I don't condone plagiarism.
So, until these two can have time over the offseason to concoct some unique basketball stylings of their own, why not attempt win using plays that have already proven to help win?
Don't laugh, because I'm serious.
Some will undoubtedly consider this tactic worthy of being discussed with New England Patriots head coach Bill Belichick over dinner and a healthy dose of scheming.
I, however, will call it what it actually is: Clever.
Stop me if you've seen this one before.
Zach Lowe of ESPN's Grantland brought us a play that has already been somewhat stolen from James Harden's days with the Thunder.
Here throws a cross-court pass from the weak side to a traipsing Carlos Delfino.
Such a maneuver works because Harden and Lin begin to drift off to the left, drawing the defense with them.
Throw in a surprise back screen from Omer Asik and this leaves Delfino free to set up shop near what you must now refer to as The Witch's Nipple, where he drills a three.
It's a subtle play, but effective nonetheless. It's also one Harden has utilized before while in Oklahoma City.
And it's one both he and Lin should continue to use moving forward.
Here's a personal favorite of mine.
While in Oklahoma City, James Harden would often remain stationary in the strong side corner. Russell Westbrook would have the ball at the top of the three-point line and go left, dumping the rock off to a slicing Kevin Durant.
What this does is confuse the defenses.
Westbrook is going left, so the defense follows, but then Durant cuts right, as if he's going to attack the rim, forcing any opponents on the right side to close in on him.
The result? A wide-open baseline for Harden, who sprints toward the basket and capitalizes off a beautifully placed lob from Durant.
So simple, yet so effective.
Better yet, it's one that Jeremy Lin and Harden can run as well.
Just substitute Westbrook for a Chandler Parsons, Carlos Delfino or Toney Douglas, have Lin play the part of Durant and Harden will be at the rim before you know it.
And that's never a bad thing.
Not to belittle the pick-and-roll, but this butchered rendition works much better.
Jeremy Lin isn't as big as Kevin Durant, nor is he as likely to slash toward the basket off the ball—which makes this play perfect.
Watch how Durant serenely walks through the "screen" he sets. Such a gentle approach looks weak to the defender on the ball, so he stays with James Harden.
Durant's man, however, sees him meandering into traffic and immediately thinks he should switch, also setting his sights on Harden.
This frees up Durant to take an open three.
Now, for the Rockets, the beauty of this is that it works both ways. Both Lin and Harden are known penetrators, so respect must be given on the ball.
That said, it's a much more intriguing option with Lin playing the part of Durant, because he's not known for his off-ball "screens" or rolls.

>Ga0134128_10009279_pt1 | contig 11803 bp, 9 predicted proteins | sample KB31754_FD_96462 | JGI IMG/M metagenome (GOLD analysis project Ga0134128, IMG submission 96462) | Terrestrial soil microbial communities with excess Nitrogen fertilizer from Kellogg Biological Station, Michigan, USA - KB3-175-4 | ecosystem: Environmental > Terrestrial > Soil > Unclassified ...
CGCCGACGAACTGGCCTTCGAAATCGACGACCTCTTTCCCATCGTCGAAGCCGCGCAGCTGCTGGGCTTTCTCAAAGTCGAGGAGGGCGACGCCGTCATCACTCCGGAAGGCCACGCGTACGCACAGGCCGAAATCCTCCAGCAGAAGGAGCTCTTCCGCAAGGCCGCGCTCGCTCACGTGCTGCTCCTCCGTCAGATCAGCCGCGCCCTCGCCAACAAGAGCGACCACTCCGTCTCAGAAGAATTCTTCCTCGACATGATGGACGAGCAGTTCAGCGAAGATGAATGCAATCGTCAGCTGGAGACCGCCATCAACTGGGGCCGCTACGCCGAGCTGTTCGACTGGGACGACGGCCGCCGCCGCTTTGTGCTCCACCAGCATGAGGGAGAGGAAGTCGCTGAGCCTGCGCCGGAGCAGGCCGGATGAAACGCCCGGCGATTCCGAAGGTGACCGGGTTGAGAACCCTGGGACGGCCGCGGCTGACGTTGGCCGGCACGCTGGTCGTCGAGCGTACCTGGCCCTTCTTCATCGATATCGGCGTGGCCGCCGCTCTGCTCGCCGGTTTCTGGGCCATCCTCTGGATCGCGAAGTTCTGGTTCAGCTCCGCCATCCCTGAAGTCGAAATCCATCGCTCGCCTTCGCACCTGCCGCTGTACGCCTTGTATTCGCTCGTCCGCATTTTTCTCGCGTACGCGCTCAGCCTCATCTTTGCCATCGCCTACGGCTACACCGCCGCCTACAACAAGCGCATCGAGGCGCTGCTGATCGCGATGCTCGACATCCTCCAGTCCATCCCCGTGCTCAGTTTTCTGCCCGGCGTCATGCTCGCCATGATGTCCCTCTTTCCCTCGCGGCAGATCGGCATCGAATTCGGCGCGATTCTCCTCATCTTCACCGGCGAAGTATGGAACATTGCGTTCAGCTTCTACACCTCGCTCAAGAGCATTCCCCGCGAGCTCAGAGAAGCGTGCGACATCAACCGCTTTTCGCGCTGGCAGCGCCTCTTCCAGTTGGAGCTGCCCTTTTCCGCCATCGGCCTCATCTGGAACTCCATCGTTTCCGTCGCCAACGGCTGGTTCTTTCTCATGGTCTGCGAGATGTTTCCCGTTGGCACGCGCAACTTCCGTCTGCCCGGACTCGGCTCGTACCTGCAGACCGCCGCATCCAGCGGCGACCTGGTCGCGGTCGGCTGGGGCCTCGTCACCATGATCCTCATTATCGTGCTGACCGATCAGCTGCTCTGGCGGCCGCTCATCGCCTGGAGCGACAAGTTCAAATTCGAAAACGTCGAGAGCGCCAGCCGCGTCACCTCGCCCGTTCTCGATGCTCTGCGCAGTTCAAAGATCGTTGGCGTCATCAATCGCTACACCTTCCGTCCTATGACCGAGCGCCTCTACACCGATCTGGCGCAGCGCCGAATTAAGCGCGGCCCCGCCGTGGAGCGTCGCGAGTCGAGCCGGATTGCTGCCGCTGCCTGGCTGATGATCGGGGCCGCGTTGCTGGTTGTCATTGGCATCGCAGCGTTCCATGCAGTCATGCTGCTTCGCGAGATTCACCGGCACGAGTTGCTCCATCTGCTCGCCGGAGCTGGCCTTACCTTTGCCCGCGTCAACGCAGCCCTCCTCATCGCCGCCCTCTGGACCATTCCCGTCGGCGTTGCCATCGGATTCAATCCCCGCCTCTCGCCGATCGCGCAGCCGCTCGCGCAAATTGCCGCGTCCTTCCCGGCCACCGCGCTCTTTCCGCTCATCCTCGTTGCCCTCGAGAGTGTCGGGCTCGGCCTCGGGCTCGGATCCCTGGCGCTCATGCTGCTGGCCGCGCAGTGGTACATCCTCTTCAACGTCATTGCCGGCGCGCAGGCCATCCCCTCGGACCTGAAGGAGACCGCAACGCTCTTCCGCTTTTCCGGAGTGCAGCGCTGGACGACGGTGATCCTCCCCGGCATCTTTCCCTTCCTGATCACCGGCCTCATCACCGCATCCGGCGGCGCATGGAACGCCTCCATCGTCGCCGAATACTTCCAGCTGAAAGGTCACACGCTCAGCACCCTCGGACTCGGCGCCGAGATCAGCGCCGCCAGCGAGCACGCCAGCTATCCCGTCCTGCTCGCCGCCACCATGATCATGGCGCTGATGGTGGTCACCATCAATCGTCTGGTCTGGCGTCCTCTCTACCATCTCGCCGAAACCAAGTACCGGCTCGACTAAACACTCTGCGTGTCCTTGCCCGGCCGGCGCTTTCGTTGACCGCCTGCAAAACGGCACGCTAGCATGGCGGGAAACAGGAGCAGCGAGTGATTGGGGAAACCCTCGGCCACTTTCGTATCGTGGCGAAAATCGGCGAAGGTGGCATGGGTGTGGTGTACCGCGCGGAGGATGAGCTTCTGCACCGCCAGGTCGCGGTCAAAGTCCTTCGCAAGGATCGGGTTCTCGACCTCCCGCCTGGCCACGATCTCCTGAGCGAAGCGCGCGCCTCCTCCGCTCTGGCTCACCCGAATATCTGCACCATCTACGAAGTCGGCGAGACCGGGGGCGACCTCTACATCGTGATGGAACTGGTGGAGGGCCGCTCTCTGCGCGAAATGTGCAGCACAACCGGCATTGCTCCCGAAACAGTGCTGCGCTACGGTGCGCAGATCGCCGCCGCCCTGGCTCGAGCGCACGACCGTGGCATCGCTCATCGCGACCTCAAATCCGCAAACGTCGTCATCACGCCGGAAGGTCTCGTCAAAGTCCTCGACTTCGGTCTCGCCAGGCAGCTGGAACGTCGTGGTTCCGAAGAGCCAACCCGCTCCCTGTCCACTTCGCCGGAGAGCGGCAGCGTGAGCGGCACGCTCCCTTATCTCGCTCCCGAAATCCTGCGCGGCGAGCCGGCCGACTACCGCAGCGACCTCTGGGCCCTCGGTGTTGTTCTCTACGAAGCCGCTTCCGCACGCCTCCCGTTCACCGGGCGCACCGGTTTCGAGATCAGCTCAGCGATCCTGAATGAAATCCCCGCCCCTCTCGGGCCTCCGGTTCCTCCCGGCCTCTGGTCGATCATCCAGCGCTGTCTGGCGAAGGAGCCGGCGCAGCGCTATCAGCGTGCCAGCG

Regardless, sometimes a true pick-and-roll can be overrated. This is one of those times.
Now this one requires two things: A point guard who is both at home navigating the paint and also a threat to finish at the rim.
Luckily for James Harden, Jeremy Lin can do both.
Once again we have Harden stationary in the right corner behind the three-point line. We also have a slight screen near the elbow by Serge Ibaka to help create space for Russell Westbrook.
From there, though, instead of Westbrook coming over the top like Kevin Durant does in the Baseline- Alley-Oop set, the ball-handler goes under the screen to attack the rim.
The key here is keeping your eyes fixated on the rim. By doing just that, Westbrook draws the defense inward even before he takes flight.
This, once again, allows Harden move unimpeded toward the basket. Then, once Westbrook—or in Houston's case, Lin—gets off the ground, he can softball pitch it to a cutting Harden for the easy two.
Now, we all know Lin has had problems going left, so this will take some take some dexterity on his part, or the Rockets can just mirror the set up on the right side.
Either way, this one is a staple in Oklahoma City's playbook and should become one in Houston's as well.
James Harden has a cannon for an arm.
Though the full-court pass doesn't appear to be a play right out of the book, there is plenty of calculation behind it.
For one, you have to trust that your team is a good rebounding team. This particular play requires a floater, who sprints down the court, leaving his team a man down on the glass.
Can the Rockets handle that? Considering they're currently second in the league in rebounds per contest, I think so.
From there it just takes an Aaron Rodgers-like arm and Peyton Manning-esque precision, which Harden apparently has.
The essential part of this one is Jeremy Lin getting an early enough jump, which shouldn't be a problem. With a monster like Omer Asik by the rim, Lin can charter his course downcourt upon the ball leaving the shooter's hands.
Then, once an Asik or a Marcus Morris grabs the board, they hand it off to a waiting Harden on the left side, who heaves it downcourt to a sprinting Lin for an easy two.
Both the Miami Heat and Oklahoma City Thunder do this all the time.
Not so coincidentally, they are also the two teams that appeared in last year's NBA Finals.